Henry Franklin Williams
Biographical Sketch Of The Life Of
HENRY FRANKLIN WILLIAMS
The wonderful possibilities in man are to be seen in the subject of this sketch. Every organ of the human body and every member of it lend itself to the accomplishment of the mission of human life. These organs and members are the human channels through which the spirit or soul of man operates. The possibilities of the human life may best be seen when some of these useful members, through accident, have been eliminated, or the powers of the soul may be seen to accomplish their work in spite of the mutilation of the physical body.
In 1810, James Williams and wife, Sarah Allison, migrated from Virginia to Tennessee and settled near Chapel Hill. James Williams was a pious man and an ordained minister of the Methodist Church. He lived and died near Chapel Hill and his ashes now rest in the cemetery there. Among his children was one named " William Allison Williams." He grew to manhood and married Mary Wilhoite Murdock. After his marriage he moved to Rally Hill. Here he lived and reared a large family of children. Among his children was Henry Franklin Williams, the eighth of eleven children. He was born on February 19, 1854. His mother died in 1860, when Henry Franklin was only six years old The children were scattered after their mother's death, and an older sister took Henry Franklin to live with her in Mississippi. After living with his sister in Mississippi for four or five years, he returned to Tennessee to live with his father and stepmother.
Three of his older brothers were in the Confederate Army. After the close of the war in 1865, when Henry Franklin was eleven years old, he was assisting in the operation of an old-style sorghum mill and happened to the misfortune of getting both hands and one arm mangled in the mill. The doctor said he might as well die, for with no hands the boy would be a burden on others. His kind-hearted stepmother begged the doctor to save one thumb on his left hand, which was crushed badly. With no right arm and only a thumb on the left hand, he was left to battle through life with this great handicap. It seemed that he was 'helpless and would indeed be a burden upon others. However, young Williams determined that, in spite of his being a cripple, he would be a burden to no one, but would be a help to others. If every boy had the determination that young Williams had, the world would be far better off. He attended school in his community for a few months and made good use of his opportunity.
In 1876 he entered school at Mars' Hill under the lamented T. B. Larimore. He had obeyed the gospel in 1872 at the age of sixteen. He inherited a strong pious nature and had cultivated perseverance through his misfortune until he had determined to make a success at whatever he could find to do. He had moved from Giles County to Maury County when he entered school at Mars' Hill. As a student there, he was patient and persevering. He entered school determined to obey every regulation and get the most out of his schoolwork. He was not in sympathy with disobedience or ungodliness. He was emotional in his nature, but guided his emotions by strong, intelligent conviction. He appreciated his opportunities and made rapid development while in school. He supported himself while in school by selling books and subscriptions to the Gospel Advocate. He was economical in his living and knew bow to spend money to the best advantage. He not only paid all of his expenses while in school, but even sent money to his father to help the family bear the expenses of living. Think of a young man with only one arm and no hands supporting himself while in school and at the same time helping his father support the family at home!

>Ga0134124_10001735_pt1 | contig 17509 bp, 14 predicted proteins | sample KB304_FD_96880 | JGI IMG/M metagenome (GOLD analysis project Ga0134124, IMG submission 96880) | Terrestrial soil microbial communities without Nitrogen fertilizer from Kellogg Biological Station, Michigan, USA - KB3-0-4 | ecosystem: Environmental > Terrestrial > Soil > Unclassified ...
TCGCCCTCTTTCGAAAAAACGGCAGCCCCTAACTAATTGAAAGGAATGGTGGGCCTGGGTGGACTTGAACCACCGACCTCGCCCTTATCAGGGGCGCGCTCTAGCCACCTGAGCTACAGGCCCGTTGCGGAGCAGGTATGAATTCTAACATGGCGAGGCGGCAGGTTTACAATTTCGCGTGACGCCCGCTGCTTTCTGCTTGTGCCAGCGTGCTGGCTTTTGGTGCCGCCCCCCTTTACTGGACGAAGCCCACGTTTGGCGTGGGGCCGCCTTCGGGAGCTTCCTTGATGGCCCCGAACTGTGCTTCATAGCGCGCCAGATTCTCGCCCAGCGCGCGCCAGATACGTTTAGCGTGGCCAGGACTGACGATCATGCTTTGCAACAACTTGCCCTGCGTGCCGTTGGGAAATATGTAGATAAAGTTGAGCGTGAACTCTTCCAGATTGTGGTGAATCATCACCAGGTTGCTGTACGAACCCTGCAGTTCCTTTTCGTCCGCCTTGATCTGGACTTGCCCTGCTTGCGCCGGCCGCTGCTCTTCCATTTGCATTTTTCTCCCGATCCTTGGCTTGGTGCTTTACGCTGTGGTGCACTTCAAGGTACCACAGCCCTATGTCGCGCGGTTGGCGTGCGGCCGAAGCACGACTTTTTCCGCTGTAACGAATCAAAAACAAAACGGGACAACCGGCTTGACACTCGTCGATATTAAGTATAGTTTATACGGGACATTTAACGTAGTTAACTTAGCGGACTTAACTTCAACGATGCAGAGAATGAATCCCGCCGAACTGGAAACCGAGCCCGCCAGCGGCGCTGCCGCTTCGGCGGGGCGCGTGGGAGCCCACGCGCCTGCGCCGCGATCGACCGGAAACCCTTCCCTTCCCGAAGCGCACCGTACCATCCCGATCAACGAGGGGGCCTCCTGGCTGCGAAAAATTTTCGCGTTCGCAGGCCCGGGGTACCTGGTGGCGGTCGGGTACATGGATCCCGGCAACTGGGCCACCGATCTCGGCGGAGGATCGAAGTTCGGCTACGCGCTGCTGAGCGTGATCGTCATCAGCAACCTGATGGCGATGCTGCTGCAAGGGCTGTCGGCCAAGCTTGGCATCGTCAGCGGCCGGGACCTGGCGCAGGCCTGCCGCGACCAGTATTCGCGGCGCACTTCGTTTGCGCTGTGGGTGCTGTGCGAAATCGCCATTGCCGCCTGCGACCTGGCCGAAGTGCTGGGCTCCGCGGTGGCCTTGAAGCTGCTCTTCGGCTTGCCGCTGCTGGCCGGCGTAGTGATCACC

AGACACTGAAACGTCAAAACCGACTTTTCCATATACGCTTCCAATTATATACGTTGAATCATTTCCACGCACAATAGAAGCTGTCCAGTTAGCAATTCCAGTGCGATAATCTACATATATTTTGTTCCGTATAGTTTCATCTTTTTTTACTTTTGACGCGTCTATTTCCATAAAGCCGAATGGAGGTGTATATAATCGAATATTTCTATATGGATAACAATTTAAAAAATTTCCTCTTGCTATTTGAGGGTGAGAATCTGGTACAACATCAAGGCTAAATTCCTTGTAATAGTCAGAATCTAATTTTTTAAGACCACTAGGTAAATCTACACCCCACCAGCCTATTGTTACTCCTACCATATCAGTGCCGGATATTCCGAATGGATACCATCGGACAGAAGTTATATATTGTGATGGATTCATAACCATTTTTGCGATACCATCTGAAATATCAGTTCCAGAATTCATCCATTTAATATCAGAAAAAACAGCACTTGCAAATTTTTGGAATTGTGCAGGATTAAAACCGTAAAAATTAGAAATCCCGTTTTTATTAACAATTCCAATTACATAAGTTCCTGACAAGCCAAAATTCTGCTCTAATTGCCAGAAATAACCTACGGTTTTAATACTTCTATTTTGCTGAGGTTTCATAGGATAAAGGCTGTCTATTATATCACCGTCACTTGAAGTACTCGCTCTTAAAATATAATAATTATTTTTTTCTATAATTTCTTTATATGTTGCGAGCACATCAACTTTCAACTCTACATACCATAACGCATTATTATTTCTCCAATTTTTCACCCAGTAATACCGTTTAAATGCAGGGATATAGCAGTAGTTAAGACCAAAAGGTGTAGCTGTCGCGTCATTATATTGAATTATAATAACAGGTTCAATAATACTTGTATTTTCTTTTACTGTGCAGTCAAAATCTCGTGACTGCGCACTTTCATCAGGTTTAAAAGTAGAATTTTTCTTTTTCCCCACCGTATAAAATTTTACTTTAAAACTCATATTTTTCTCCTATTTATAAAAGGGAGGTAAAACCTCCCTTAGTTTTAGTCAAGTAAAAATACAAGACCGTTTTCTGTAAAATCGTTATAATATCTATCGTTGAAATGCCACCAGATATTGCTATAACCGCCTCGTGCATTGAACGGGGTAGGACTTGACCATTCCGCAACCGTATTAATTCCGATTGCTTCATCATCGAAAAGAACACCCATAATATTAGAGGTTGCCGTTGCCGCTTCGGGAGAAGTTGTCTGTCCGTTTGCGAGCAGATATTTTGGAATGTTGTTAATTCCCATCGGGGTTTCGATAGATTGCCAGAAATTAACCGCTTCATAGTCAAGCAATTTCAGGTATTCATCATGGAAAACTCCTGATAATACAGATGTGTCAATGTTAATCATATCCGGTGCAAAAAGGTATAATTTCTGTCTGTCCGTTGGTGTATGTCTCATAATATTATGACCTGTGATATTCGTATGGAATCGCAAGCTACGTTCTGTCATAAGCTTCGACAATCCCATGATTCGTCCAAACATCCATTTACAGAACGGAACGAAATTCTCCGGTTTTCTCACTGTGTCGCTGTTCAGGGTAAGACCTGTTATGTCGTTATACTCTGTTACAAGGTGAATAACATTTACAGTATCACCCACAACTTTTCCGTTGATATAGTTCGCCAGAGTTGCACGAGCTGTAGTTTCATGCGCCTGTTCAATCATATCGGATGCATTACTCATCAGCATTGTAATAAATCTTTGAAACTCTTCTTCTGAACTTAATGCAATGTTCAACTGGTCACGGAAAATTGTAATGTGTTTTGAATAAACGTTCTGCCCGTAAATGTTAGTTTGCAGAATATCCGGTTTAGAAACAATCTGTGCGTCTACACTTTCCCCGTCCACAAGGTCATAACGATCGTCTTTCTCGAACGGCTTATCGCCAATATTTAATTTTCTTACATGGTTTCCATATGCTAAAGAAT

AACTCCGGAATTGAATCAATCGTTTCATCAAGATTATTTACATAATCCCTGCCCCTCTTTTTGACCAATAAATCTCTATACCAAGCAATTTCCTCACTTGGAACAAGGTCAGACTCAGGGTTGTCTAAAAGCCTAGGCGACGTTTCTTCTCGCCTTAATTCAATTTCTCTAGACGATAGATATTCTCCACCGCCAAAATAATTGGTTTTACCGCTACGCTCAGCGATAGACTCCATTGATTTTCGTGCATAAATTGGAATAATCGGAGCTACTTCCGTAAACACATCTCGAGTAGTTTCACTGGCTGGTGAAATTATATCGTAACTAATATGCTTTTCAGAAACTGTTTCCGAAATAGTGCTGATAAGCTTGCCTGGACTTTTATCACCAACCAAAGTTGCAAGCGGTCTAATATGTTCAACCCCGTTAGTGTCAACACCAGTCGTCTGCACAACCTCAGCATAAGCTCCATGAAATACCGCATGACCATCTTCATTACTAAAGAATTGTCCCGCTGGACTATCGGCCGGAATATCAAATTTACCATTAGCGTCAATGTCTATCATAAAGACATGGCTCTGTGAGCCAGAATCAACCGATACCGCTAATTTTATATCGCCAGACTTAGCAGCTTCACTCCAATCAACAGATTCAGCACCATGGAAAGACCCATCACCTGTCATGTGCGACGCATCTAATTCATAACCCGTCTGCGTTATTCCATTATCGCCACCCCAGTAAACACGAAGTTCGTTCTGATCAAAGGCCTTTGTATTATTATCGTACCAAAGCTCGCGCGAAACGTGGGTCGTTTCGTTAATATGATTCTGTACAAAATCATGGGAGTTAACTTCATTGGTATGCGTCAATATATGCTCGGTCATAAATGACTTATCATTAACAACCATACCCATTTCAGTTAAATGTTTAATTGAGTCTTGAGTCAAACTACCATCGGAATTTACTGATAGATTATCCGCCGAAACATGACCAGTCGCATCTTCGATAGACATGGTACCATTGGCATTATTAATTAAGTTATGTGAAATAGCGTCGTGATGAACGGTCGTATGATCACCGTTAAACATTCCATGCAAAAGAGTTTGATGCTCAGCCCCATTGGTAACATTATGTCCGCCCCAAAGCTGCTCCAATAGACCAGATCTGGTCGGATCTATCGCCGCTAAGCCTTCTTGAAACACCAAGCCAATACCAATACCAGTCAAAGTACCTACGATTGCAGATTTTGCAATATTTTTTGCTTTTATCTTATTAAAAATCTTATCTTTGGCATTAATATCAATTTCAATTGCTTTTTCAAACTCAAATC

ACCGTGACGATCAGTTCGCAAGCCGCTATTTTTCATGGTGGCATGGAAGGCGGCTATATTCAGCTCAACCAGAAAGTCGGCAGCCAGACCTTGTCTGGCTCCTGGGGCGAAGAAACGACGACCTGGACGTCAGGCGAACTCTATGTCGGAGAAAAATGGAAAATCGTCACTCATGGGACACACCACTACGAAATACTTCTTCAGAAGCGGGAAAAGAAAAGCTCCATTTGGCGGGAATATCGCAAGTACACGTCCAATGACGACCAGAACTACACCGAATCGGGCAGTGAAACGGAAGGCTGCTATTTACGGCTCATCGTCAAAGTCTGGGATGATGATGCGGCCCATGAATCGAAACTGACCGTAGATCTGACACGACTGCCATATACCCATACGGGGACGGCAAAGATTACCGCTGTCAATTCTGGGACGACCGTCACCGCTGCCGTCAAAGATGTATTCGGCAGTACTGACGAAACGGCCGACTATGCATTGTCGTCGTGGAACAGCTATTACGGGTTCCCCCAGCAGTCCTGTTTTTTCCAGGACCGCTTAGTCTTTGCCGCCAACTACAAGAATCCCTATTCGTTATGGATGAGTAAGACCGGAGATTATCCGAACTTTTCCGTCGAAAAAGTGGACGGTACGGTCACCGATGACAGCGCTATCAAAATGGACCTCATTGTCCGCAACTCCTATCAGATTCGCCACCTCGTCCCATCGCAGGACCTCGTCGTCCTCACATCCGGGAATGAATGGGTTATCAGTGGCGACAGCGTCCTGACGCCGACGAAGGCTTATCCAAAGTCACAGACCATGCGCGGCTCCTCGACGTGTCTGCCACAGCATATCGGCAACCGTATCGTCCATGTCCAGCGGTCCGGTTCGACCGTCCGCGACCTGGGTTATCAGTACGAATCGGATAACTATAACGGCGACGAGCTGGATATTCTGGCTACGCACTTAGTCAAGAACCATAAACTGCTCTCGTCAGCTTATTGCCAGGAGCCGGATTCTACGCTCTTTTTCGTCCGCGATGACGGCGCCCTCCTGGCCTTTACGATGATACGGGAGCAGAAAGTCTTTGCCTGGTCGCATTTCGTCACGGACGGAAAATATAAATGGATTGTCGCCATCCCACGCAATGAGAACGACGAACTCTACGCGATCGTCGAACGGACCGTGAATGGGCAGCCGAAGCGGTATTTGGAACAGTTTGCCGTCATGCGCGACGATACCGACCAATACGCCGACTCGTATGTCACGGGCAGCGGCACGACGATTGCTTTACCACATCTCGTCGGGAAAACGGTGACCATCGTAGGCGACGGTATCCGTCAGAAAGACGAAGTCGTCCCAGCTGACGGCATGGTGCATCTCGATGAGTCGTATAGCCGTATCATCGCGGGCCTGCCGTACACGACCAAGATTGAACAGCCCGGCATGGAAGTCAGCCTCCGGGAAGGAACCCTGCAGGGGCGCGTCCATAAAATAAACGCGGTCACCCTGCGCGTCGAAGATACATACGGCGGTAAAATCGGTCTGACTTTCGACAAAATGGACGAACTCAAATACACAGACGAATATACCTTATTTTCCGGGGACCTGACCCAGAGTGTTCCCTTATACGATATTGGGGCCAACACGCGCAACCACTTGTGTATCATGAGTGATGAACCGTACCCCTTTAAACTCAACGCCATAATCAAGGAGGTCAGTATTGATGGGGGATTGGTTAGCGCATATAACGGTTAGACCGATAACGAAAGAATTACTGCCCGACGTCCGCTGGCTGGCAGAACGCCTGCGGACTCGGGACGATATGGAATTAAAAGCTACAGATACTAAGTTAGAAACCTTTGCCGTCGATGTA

After leaving Mars' Hill in 1878, he taught school in Mississippi for one year. Next be came to Lincoln County, Tennessee, and taught in that county in 1879 and 1880. In 1880 be was elected County Superintendent in Lincoln County and served one term. After leaving Lincoln County, be moved to Williamson County and taught school at Callender's Station. On December 16, 1880, be married Miss Ella Maultsby, of Giles County. She was a teacher in the public schools at that time. In 1886 be moved to Pulaski and became field editor of the Gospel Advocate. He continued this work until his death. In the fall of 1889 he moved to East Nashville and traveled for the Gospel Advocate and preached the gospel. After coming to Nashville he helped start a congregation in Robertson Schoolhouse, located on what was later known as Tenth Street. The first meeting was held on October 26, 1890, in one room of that frame house. There were present at the first meeting nineteen members of the church and eight who were not members. He was associated in this work with William Lipscomb, Sr., E. G. Sewell, and T. F. Bonner. This congregation grew and later became known as the Tenth Street Church, and is now known as the Russell Street church of Christ. Brother H. F. Williams was one of the first set of elders that the congregation had.